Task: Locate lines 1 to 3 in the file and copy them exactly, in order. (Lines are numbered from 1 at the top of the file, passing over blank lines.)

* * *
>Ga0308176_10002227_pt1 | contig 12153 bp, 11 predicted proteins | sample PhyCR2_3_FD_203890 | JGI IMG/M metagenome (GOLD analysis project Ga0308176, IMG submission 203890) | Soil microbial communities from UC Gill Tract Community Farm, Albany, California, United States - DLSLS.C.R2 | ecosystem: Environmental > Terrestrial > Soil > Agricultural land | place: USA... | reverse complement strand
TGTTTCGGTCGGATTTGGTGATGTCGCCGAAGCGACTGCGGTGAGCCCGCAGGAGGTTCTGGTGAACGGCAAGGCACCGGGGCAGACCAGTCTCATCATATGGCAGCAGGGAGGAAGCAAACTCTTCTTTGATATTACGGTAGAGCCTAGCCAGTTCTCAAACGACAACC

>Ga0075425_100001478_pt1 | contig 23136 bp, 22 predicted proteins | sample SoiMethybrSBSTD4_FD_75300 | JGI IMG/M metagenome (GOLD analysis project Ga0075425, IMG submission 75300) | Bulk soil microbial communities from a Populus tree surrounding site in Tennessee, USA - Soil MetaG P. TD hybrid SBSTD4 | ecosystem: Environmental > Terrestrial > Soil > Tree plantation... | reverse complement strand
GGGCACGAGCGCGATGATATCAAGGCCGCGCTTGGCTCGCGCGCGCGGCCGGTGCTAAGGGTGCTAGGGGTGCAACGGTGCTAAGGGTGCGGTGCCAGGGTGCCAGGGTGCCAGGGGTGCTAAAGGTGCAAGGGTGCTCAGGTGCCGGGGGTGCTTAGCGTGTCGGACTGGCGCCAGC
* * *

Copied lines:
>Ga0308176_10002227_pt1 | contig 12153 bp, 11 predicted proteins | sample PhyCR2_3_FD_203890 | JGI IMG/M metagenome (GOLD analysis project Ga0308176, IMG submission 203890) | Soil microbial communities from UC Gill Tract Community Farm, Albany, California, United States - DLSLS.C.R2 | ecosystem: Environmental > Terrestrial > Soil > Agricultural land | place: USA... | reverse complement strand
TGTTTCGGTCGGATTTGGTGATGTCGCCGAAGCGACTGCGGTGAGCCCGCAGGAGGTTCTGGTGAACGGCAAGGCACCGGGGCAGACCAGTCTCATCATATGGCAGCAGGGAGGAAGCAAACTCTTCTTTGATATTACGGTAGAGCCTAGCCAGTTCTCAAACGACAACC

>Ga0075425_100001478_pt1 | contig 23136 bp, 22 predicted proteins | sample SoiMethybrSBSTD4_FD_75300 | JGI IMG/M metagenome (GOLD analysis project Ga0075425, IMG submission 75300) | Bulk soil microbial communities from a Populus tree surrounding site in Tennessee, USA - Soil MetaG P. TD hybrid SBSTD4 | ecosystem: Environmental > Terrestrial > Soil > Tree plantation... | reverse complement strand